BOSTON (SHNS) – Congressman Stephen Lynch demanded the “immediate suspension” of operations at a compressor station in Weymouth, arguing that significant damage or injury could have occurred during a Friday incident at the site when workers released an unspecified amount of natural gas.
On the same day that a consulting group highlighted gaps in a health assessment key to the energy project’s advancement, Lynch asked federal authorities to step in and shut the site down.
“This misguided and dangerous project presents an imminent public safety threat to the residents of Weymouth and its surrounding communities and must be subject to extensive state and federal oversight before any continuation in station operations,” Lynch, whose district includes the surrounding areas, wrote in a Monday letter to U.S. Transportation Secretary Elaine Chao.
Energy giant Enbridge, which sought the facility as a lynchpin in its Atlantic Bridge natural gas pipeline, alerted state officials Friday that a sump tank gasket at the compressor failed, prompting workers to trigger the emergency shutdown system and vent gas.
Under state regulations, the company is required to notify officials of any unplanned gas release that exceeds 10,000 cubic feet.
“Line pressure gas was venting to atmosphere at ground level,” the company wrote, according to a copy of the letter the town of Weymouth posted online, as first reported by WBUR. “To avoid an unsafe environment for station personnel, the Emergency Shutdown System (ESD) was manually triggered by onsite personnel.”
Enbridge did not say what volume of natural gas it ultimately discharged, writing that the emergency system has a volume of 265,000 cubic feet and that it also released 35 pounds of volatile organic compounds.
An Enbridge spokesman declined to specify the amount of gas vented last week.
“The Weymouth Compressor Station is currently undergoing testing and calibrating of piping and equipment, and on September 11, 2020 at approximately 9 AM, we experienced an issue with a piece of equipment,” the spokesman, Max Bergeron, replied when asked about the volume released and the cause of the incident. “In order to maintain a safe worksite, personnel on site rapidly initiated the isolation and controlled venting of natural gas from the compressor station. We notified state and local officials, and we are working to address the issue and are proceeding with safety as our priority.”
Bergeron said “intermittent planned venting” will continue to take place through Oct. 1 as part of the testing and calibration underway at the site.
A spokesperson for the state Department of Environmental Protection, a state agency at the center of project permitting, did not respond to a request for comment Tuesday morning.
The Friday incident sparked immediate criticism from environmental groups and Fore River Basin residents who have been fighting the facility for years.
“This could have easily been a mass-casualty event,” Lynch said in a statement Monday night. “Obviously, the proper safety protocols were not followed and the gravest fears of Weymouth residents and the many opponents of this compressor station have been justified.”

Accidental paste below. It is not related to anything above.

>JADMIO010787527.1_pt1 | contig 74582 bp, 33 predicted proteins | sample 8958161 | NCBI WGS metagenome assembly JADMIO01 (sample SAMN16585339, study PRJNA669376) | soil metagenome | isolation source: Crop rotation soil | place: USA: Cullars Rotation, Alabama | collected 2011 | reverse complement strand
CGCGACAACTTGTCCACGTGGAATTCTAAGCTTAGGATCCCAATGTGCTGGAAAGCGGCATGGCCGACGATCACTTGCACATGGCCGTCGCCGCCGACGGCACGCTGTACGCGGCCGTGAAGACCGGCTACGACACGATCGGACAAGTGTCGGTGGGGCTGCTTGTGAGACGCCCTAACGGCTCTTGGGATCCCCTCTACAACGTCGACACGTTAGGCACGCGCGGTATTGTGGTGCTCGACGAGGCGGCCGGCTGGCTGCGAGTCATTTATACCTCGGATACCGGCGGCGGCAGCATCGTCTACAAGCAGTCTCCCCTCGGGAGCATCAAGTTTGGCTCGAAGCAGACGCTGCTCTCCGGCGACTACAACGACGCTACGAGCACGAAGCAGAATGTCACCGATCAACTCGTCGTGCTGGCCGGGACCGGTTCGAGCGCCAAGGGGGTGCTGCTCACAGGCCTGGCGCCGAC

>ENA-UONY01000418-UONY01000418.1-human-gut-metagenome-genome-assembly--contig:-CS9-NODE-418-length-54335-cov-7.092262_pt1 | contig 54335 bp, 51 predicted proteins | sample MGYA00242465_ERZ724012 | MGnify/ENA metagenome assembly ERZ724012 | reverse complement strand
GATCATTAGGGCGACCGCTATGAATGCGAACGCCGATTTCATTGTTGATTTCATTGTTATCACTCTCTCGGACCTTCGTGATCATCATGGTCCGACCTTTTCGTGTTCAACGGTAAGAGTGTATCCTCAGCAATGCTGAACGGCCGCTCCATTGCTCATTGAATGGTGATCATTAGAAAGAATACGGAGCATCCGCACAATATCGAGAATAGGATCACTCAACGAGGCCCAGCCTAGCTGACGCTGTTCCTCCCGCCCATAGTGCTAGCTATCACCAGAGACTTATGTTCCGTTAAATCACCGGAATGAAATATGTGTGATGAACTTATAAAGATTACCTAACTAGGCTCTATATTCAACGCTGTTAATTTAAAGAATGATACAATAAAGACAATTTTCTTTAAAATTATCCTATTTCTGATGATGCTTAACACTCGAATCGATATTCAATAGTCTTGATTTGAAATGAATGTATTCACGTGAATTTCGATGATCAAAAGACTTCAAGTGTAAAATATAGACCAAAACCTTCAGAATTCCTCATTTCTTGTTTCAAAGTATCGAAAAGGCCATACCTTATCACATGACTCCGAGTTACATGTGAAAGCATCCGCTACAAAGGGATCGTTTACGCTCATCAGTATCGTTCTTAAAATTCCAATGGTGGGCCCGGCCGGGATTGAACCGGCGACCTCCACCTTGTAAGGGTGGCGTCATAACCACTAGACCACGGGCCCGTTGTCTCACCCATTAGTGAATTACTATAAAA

Amid opposition from local leaders and lawmakers, the Baker administration approved air quality permits for the project in January 2019, with Gov. Charlie Baker saying at the time that he “basically had no choice” due to federal rules surrounding permitting and the results of an independent health assessment he ordered two years earlier.
That health impact assessment, conducted by the Metropolitan Area Planning Council, concluded there would be “no substantial changes in health” as a result of the station’s operations.
The MAPC later came out in opposition to the project based on safety and environmental concerns that were outside the scope of its analysis. Last year, after the DEP revealed that the assessment was based on incomplete data, the regional planning agency tapped a consulting firm to review how closely the study adhered to international standards.
In an 89-page report published Monday, London firm Public Health by Design concluded that much of MAPC’s assessment was “in line with what is generally considered good international practice,” but highlighted several areas that could have been stronger.
The health study was limited by a narrow scope, consultants found, because the Baker administration instructed MAPC to consider only air quality-related health impacts and not public safety or climate change, which would fall to state agencies.
Public Health by Design said MAPC could have taken several steps to more forcefully highlight the gaps created by a constrained view, such as requesting a broader scope for its own review, recommending more extensive analysis in its final report, or even withdrawing from the contract.
“In the future, we will be less likely to undertake a project where the scope is artificially constrained by directive, time, or money, unless we can adequately ensure through other means that all relevant issues will be analyzed,” MAPC Executive Director Marc Draisen wrote in a Monday post alongside the report.
Another challenge consultants identified is a “long-standing” practice at the DEP to consider the air quality impacts of a potential project in isolation — in other words, only the changes a facility would cause — and not in conjunction with existing pollutant levels.
Doing so, the international consultants found, is “not aligned with standard practice in (health impact assessment), where background/baseline levels of air pollution must be considered when assessing and rating impacts.”
Draisen said MAPC will consider cumulative exposure health effects in the future and will also “encourage MassDEP to reconsider its own practices.”